The Chicago Ad Hoc Committee for Oct 22nd, joining with World Can’t Wait and the Midwest Anti-War Mobilization, called for protesters to reconvene at the International Association of Chiefs of Police (IACP) Gala taking place at the Chicago Hilton later that evening. This was part of the IACP convention, a convention of police commanders who order murder, torture and rape. Their members include 20,000 commanders of police forces that rain brutality and terror down on civilians from Saudi Arabia to London, England, where police brutality helped spark major uprisings this spring.
As the time to reconvene approached, a “mic check” was called at the HQ of Occupy Chicago and the crowd was challenged to join a march down to the Hilton. About 30 people marched out of the HQ bound for the IACP gala, chanting “Cairo, London, Chicago—Police brutality has got to go!” to the accompaniment of the anarchist brass band.
Once the march arrived at the Hilton, the march had grown in numbers and it was greeted by police lines and barriers. Protestors responded creatively to the police repression by positioning themselves on the other three corners and a determined and defiant protest ensued, denouncing the IACP in English and Spanish.
The October 22nd action concluded with the IACP protesters marching up Michigan Avenue to Grant Park, where they greeted thousands of people marching in to occupy the park; later that night 130 Occupy Chicago protesters were arrested while attempting to establish a permanent occupation at the park.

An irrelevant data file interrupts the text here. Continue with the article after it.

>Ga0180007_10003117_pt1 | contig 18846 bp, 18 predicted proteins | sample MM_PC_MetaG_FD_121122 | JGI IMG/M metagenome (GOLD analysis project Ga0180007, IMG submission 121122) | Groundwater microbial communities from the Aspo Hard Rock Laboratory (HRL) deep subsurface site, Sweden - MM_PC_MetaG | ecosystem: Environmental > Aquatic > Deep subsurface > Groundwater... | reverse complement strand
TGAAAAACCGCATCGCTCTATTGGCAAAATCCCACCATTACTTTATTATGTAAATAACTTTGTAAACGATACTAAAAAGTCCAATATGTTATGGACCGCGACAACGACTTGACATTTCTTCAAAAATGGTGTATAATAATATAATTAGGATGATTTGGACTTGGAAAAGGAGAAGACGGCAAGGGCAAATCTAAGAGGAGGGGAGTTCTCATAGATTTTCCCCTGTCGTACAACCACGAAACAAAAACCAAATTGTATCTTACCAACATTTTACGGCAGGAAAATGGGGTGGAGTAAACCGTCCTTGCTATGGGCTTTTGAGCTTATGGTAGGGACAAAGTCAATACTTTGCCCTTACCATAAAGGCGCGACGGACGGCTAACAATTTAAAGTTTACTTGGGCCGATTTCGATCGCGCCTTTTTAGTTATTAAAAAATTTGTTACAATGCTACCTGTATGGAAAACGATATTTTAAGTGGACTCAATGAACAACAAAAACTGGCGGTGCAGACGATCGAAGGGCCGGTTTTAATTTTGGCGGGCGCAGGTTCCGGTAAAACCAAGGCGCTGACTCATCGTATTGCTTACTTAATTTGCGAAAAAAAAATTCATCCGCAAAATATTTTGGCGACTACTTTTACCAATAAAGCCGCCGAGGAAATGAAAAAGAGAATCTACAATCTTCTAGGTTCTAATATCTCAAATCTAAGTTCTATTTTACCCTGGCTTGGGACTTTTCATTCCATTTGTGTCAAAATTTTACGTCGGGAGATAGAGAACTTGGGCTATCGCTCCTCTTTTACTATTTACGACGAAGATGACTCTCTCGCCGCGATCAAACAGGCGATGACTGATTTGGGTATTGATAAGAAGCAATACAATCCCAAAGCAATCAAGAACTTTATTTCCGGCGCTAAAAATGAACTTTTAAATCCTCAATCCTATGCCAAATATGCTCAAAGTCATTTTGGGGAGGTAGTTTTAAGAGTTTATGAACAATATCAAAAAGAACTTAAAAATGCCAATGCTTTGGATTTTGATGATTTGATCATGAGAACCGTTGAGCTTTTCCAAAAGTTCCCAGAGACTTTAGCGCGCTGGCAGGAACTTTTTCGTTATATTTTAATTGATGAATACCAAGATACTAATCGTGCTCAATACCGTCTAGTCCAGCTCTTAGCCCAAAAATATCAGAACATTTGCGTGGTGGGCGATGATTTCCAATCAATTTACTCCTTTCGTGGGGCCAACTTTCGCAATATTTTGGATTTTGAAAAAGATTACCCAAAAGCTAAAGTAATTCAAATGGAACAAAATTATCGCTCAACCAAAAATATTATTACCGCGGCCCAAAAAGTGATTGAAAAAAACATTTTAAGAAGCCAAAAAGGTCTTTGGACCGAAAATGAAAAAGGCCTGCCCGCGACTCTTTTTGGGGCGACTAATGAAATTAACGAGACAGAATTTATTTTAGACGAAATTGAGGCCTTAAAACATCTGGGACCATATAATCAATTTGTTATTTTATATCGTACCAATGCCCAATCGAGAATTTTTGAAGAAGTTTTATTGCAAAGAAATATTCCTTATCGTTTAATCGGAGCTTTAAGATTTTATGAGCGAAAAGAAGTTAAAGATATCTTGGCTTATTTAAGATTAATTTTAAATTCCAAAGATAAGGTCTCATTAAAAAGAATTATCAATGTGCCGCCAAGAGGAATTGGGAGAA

Former Prisoner Gregory Koger Speaks at October 22nd Rally
The following is the text of Gregory Koger’s speech at the Chicago O22 rally:
I’m here to speak about the criminalization of a generation: there’s been an explosion of mass incarceration since the early 1970s, historically unprecedented in the history of the world.
The U.S. has 5% of world population – 25% of worlds prisoners. More women are incarcerated here than anywhere else in the world.
Nearly 2.5 million men, women & children in are prison and close to 8 million are ensnared within the inhuman clutches of the so called “criminal justice system” today.
The rate of incarceration for Black males is over five times higher than apartheid South Africa, where a white supremacist colonial regime subjugated the indigenous Black population for decades and is universally considered one of the most racist regimes in the history of the world.